The 186,400 medical billers and coders employed in the United States, work for a wide array of employers including hospitals, third party billers, physicians, nursing homes and more. The largest employers of medical records and health information technicians as of May 2020 were:
- Hospitals (state, local, and private): 29% of employed medical billers and coders worked for hospitals, with an average annual salary of $51,740.
- Offices of physicians: 19% of medical billers and coders worked for offices of physicians, with an average annual salary of $43,060.
- Professional, scientific, and technical services: 9% of employed medical billers and coders worked for professional, scientific, and technical services, with an average annual salary of $52,870.
- Administrative and Support Services: 6% of medical billers and coders worked for outpatient care centers or administrative and support services, with an average annual salary of $50,040.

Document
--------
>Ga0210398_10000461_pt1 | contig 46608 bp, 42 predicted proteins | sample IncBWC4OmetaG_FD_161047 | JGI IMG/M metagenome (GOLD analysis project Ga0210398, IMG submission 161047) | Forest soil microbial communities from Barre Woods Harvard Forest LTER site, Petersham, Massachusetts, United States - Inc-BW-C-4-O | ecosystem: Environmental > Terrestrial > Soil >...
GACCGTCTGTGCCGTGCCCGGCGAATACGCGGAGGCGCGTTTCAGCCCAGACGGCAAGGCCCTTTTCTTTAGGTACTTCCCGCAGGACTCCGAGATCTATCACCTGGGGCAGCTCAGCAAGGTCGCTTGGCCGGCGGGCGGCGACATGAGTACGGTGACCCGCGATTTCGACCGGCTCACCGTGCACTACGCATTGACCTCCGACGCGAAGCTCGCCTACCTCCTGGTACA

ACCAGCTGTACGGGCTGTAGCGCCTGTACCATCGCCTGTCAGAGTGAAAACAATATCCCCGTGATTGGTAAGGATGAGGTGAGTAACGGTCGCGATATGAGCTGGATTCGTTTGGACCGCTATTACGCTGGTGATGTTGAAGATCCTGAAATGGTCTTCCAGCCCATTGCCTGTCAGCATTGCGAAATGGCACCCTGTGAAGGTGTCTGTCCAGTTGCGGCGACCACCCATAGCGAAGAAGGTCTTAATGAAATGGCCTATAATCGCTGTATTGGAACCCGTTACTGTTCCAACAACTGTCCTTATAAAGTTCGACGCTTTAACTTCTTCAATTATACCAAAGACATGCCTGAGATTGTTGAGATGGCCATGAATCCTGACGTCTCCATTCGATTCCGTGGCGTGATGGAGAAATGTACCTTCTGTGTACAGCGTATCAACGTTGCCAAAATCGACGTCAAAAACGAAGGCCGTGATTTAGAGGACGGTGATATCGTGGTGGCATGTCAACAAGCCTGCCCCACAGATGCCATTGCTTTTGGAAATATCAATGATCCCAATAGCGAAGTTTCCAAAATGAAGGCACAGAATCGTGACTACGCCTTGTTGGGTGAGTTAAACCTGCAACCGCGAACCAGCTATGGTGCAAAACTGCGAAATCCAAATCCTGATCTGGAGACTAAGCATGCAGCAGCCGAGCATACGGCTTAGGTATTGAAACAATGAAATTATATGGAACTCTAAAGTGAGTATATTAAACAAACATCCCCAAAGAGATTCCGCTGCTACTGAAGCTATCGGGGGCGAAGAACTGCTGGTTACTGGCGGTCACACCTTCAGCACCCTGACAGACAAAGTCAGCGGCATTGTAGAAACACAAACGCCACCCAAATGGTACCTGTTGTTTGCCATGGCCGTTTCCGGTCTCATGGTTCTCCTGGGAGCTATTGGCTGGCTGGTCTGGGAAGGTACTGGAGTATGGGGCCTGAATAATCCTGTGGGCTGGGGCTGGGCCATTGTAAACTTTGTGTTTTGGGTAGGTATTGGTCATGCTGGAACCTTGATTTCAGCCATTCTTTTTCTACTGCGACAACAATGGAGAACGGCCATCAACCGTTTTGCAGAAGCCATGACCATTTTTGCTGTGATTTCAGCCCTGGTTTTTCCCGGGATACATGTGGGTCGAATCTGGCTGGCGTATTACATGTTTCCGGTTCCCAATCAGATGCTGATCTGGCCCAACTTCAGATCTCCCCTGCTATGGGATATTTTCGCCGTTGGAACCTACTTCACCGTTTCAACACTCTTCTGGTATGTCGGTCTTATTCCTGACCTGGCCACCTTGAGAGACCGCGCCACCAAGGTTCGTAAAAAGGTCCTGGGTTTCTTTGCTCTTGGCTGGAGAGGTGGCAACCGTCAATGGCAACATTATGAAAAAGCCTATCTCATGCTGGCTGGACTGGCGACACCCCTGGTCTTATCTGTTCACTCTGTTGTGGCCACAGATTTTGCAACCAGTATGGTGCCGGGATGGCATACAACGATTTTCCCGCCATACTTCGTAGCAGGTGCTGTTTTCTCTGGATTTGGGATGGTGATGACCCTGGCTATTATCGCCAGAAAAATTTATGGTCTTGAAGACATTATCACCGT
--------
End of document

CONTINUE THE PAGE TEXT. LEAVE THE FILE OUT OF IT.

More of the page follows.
- Nursing and residential care facilities: 5% of medical billers and coders worked for nursing and residential care facilities, with an average annual salary of $45,600.
What Is The Employment Outlook For Medical Billing and Coding Professionals?
The job market for medical billers and coders, also known as medical records and health information technicians, is projected to grow by 7%, significantly faster than the average profession in the coming years, according to data from the U.S. Bureau of Labor Statistics.
The aging baby boomer population is one of the primary drivers of this growth, as more individuals will require medical services in the coming years. Additionally, the increasing use of electronic health records (EHRs) means that more technicians will be needed to manage patient data and ensure that records are accurate and up-to-date.
Furthermore, as healthcare regulations become increasingly complex, there is a growing need for trained professionals to ensure compliance. Medical billers and coders who possess the necessary skills and certifications may find themselves in high demand, particularly in hospital and outpatient care settings.